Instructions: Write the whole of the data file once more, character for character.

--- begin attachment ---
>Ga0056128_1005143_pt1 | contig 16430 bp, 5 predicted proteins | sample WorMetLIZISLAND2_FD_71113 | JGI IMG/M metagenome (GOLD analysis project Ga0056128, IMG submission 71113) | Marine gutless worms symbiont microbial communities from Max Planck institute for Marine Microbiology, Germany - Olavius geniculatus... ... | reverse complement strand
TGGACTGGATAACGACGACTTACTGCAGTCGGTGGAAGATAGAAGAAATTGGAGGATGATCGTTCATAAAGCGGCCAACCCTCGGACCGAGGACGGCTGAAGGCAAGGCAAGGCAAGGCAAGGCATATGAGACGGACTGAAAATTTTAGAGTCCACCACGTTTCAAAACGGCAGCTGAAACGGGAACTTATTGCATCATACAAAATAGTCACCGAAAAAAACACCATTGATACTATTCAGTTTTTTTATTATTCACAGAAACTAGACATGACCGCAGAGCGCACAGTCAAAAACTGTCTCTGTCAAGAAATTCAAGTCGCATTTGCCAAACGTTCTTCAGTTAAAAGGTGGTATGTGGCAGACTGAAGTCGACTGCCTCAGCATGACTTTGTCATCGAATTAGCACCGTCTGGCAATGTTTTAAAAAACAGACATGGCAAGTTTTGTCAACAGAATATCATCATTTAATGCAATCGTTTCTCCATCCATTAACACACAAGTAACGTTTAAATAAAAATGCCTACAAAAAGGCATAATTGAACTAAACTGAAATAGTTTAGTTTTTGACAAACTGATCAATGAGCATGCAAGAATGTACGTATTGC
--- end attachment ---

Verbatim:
>Ga0056128_1005143_pt1 | contig 16430 bp, 5 predicted proteins | sample WorMetLIZISLAND2_FD_71113 | JGI IMG/M metagenome (GOLD analysis project Ga0056128, IMG submission 71113) | Marine gutless worms symbiont microbial communities from Max Planck institute for Marine Microbiology, Germany - Olavius geniculatus... ... | reverse complement strand
TGGACTGGATAACGACGACTTACTGCAGTCGGTGGAAGATAGAAGAAATTGGAGGATGATCGTTCATAAAGCGGCCAACCCTCGGACCGAGGACGGCTGAAGGCAAGGCAAGGCAAGGCAAGGCATATGAGACGGACTGAAAATTTTAGAGTCCACCACGTTTCAAAACGGCAGCTGAAACGGGAACTTATTGCATCATACAAAATAGTCACCGAAAAAAACACCATTGATACTATTCAGTTTTTTTATTATTCACAGAAACTAGACATGACCGCAGAGCGCACAGTCAAAAACTGTCTCTGTCAAGAAATTCAAGTCGCATTTGCCAAACGTTCTTCAGTTAAAAGGTGGTATGTGGCAGACTGAAGTCGACTGCCTCAGCATGACTTTGTCATCGAATTAGCACCGTCTGGCAATGTTTTAAAAAACAGACATGGCAAGTTTTGTCAACAGAATATCATCATTTAATGCAATCGTTTCTCCATCCATTAACACACAAGTAACGTTTAAATAAAAATGCCTACAAAAAGGCATAATTGAACTAAACTGAAATAGTTTAGTTTTTGACAAACTGATCAATGAGCATGCAAGAATGTACGTATTGC